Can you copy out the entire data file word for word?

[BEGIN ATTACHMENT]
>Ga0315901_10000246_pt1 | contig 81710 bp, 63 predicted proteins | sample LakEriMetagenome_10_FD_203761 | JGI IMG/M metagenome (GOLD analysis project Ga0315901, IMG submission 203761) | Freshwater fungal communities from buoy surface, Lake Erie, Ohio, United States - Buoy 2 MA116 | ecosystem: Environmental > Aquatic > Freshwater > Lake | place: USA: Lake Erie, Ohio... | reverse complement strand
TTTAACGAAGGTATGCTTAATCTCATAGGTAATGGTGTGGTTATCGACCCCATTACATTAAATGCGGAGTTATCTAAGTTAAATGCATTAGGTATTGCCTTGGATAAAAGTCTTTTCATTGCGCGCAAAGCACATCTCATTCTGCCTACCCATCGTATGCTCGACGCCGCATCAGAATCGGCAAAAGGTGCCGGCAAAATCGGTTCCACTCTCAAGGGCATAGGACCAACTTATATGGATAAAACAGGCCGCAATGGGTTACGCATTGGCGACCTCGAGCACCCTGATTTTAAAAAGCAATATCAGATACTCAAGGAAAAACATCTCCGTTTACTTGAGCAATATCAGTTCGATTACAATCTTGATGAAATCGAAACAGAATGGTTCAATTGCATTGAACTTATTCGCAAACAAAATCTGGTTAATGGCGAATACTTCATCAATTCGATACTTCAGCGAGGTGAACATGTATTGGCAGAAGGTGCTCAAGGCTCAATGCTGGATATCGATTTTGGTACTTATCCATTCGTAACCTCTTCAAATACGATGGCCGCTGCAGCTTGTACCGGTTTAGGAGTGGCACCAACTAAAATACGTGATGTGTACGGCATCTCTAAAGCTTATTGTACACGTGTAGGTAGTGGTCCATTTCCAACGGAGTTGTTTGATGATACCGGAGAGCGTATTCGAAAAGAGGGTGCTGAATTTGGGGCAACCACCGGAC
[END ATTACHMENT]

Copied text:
>Ga0315901_10000246_pt1 | contig 81710 bp, 63 predicted proteins | sample LakEriMetagenome_10_FD_203761 | JGI IMG/M metagenome (GOLD analysis project Ga0315901, IMG submission 203761) | Freshwater fungal communities from buoy surface, Lake Erie, Ohio, United States - Buoy 2 MA116 | ecosystem: Environmental > Aquatic > Freshwater > Lake | place: USA: Lake Erie, Ohio... | reverse complement strand
TTTAACGAAGGTATGCTTAATCTCATAGGTAATGGTGTGGTTATCGACCCCATTACATTAAATGCGGAGTTATCTAAGTTAAATGCATTAGGTATTGCCTTGGATAAAAGTCTTTTCATTGCGCGCAAAGCACATCTCATTCTGCCTACCCATCGTATGCTCGACGCCGCATCAGAATCGGCAAAAGGTGCCGGCAAAATCGGTTCCACTCTCAAGGGCATAGGACCAACTTATATGGATAAAACAGGCCGCAATGGGTTACGCATTGGCGACCTCGAGCACCCTGATTTTAAAAAGCAATATCAGATACTCAAGGAAAAACATCTCCGTTTACTTGAGCAATATCAGTTCGATTACAATCTTGATGAAATCGAAACAGAATGGTTCAATTGCATTGAACTTATTCGCAAACAAAATCTGGTTAATGGCGAATACTTCATCAATTCGATACTTCAGCGAGGTGAACATGTATTGGCAGAAGGTGCTCAAGGCTCAATGCTGGATATCGATTTTGGTACTTATCCATTCGTAACCTCTTCAAATACGATGGCCGCTGCAGCTTGTACCGGTTTAGGAGTGGCACCAACTAAAATACGTGATGTGTACGGCATCTCTAAAGCTTATTGTACACGTGTAGGTAGTGGTCCATTTCCAACGGAGTTGTTTGATGATACCGGAGAGCGTATTCGAAAAGAGGGTGCTGAATTTGGGGCAACCACCGGAC